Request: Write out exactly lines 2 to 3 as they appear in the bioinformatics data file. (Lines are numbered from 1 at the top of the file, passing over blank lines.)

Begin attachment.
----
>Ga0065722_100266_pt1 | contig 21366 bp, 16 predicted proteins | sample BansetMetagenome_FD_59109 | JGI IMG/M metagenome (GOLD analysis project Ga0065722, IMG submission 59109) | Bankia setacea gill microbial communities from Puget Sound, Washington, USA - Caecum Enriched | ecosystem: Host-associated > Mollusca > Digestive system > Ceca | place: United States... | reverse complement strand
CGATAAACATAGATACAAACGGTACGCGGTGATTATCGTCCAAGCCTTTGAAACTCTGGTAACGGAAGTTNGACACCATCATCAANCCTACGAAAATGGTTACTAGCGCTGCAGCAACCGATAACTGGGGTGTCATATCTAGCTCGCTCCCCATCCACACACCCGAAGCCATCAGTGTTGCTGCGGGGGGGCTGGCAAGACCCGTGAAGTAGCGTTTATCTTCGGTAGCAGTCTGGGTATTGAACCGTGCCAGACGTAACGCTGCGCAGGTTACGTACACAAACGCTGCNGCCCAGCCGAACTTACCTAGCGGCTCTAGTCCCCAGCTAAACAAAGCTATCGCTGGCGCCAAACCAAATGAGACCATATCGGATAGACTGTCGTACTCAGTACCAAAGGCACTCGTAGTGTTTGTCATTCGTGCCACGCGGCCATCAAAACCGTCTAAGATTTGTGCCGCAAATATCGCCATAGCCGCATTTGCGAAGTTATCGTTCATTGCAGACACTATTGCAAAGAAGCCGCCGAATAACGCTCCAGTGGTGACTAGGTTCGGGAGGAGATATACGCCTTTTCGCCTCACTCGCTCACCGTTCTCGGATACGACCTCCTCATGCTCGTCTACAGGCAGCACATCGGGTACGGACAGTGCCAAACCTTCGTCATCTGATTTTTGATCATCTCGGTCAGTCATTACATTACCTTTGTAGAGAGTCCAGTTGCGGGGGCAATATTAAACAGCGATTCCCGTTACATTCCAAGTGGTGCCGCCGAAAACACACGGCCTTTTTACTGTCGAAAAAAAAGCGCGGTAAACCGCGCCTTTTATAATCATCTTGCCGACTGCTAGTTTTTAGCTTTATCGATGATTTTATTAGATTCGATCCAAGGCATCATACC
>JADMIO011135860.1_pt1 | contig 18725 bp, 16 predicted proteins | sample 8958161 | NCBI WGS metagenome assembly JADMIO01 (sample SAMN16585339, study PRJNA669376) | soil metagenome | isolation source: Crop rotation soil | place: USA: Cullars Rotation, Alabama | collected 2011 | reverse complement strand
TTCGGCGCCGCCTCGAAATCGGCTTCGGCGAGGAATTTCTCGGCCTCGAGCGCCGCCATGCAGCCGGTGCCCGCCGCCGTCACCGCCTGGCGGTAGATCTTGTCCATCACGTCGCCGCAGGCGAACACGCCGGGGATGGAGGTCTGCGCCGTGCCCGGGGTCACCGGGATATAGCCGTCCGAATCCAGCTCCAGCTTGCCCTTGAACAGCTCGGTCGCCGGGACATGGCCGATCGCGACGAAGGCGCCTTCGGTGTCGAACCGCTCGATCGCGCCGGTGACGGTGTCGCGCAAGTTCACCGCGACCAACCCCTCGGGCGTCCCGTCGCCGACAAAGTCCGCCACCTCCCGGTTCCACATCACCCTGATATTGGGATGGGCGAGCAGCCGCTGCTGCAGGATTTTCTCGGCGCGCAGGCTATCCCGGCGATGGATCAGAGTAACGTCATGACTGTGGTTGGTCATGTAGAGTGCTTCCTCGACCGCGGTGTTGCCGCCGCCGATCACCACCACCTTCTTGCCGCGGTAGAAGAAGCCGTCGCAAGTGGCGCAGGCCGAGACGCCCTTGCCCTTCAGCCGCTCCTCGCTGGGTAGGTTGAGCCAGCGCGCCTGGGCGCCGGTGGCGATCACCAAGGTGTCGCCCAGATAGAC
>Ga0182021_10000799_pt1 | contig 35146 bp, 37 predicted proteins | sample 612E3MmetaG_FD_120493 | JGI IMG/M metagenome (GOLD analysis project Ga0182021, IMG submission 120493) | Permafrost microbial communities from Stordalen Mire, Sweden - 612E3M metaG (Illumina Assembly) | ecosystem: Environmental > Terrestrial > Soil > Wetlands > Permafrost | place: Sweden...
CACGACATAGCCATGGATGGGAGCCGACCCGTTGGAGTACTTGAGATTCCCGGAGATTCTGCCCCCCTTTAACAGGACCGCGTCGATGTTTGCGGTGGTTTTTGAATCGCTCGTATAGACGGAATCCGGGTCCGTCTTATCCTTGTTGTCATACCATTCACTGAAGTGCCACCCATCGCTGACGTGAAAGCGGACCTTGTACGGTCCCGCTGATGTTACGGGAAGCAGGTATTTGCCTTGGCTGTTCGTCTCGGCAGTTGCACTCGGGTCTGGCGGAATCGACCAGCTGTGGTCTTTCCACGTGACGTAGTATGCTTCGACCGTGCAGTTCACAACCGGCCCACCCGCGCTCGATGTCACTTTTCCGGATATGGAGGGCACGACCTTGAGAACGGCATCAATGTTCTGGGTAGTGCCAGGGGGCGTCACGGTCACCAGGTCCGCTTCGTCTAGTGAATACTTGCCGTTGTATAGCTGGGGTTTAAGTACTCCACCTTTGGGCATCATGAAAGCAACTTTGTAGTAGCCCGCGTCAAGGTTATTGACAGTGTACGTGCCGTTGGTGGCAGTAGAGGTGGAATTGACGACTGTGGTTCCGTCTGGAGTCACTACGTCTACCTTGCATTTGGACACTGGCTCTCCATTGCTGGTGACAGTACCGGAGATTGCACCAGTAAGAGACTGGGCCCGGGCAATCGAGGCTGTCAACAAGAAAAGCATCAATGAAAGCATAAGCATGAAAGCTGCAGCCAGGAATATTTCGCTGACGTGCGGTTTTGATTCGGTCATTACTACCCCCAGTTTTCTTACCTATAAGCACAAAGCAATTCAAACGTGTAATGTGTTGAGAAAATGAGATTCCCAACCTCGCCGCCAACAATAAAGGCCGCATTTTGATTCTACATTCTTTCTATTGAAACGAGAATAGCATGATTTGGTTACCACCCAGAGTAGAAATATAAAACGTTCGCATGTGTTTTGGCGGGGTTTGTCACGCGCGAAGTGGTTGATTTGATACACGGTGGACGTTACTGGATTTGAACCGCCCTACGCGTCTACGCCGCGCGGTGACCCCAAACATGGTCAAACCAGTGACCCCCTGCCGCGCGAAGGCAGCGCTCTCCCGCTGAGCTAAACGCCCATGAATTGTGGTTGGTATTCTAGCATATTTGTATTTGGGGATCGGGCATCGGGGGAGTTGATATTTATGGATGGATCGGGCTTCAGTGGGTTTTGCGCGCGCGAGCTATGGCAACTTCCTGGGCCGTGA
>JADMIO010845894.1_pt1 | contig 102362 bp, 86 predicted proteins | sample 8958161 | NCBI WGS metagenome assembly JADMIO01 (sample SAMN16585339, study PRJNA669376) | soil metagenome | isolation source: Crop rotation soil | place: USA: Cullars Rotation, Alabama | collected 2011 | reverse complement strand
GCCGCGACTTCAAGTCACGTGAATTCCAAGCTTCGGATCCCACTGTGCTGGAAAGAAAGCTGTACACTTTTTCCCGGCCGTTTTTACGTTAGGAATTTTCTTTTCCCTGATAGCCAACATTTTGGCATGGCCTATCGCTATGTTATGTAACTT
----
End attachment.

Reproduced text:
CGATAAACATAGATACAAACGGTACGCGGTGATTATCGTCCAAGCCTTTGAAACTCTGGTAACGGAAGTTNGACACCATCATCAANCCTACGAAAATGGTTACTAGCGCTGCAGCAACCGATAACTGGGGTGTCATATCTAGCTCGCTCCCCATCCACACACCCGAAGCCATCAGTGTTGCTGCGGGGGGGCTGGCAAGACCCGTGAAGTAGCGTTTATCTTCGGTAGCAGTCTGGGTATTGAACCGTGCCAGACGTAACGCTGCGCAGGTTACGTACACAAACGCTGCNGCCCAGCCGAACTTACCTAGCGGCTCTAGTCCCCAGCTAAACAAAGCTATCGCTGGCGCCAAACCAAATGAGACCATATCGGATAGACTGTCGTACTCAGTACCAAAGGCACTCGTAGTGTTTGTCATTCGTGCCACGCGGCCATCAAAACCGTCTAAGATTTGTGCCGCAAATATCGCCATAGCCGCATTTGCGAAGTTATCGTTCATTGCAGACACTATTGCAAAGAAGCCGCCGAATAACGCTCCAGTGGTGACTAGGTTCGGGAGGAGATATACGCCTTTTCGCCTCACTCGCTCACCGTTCTCGGATACGACCTCCTCATGCTCGTCTACAGGCAGCACATCGGGTACGGACAGTGCCAAACCTTCGTCATCTGATTTTTGATCATCTCGGTCAGTCATTACATTACCTTTGTAGAGAGTCCAGTTGCGGGGGCAATATTAAACAGCGATTCCCGTTACATTCCAAGTGGTGCCGCCGAAAACACACGGCCTTTTTACTGTCGAAAAAAAAGCGCGGTAAACCGCGCCTTTTATAATCATCTTGCCGACTGCTAGTTTTTAGCTTTATCGATGATTTTATTAGATTCGATCCAAGGCATCATACC
>JADMIO011135860.1_pt1 | contig 18725 bp, 16 predicted proteins | sample 8958161 | NCBI WGS metagenome assembly JADMIO01 (sample SAMN16585339, study PRJNA669376) | soil metagenome | isolation source: Crop rotation soil | place: USA: Cullars Rotation, Alabama | collected 2011 | reverse complement strand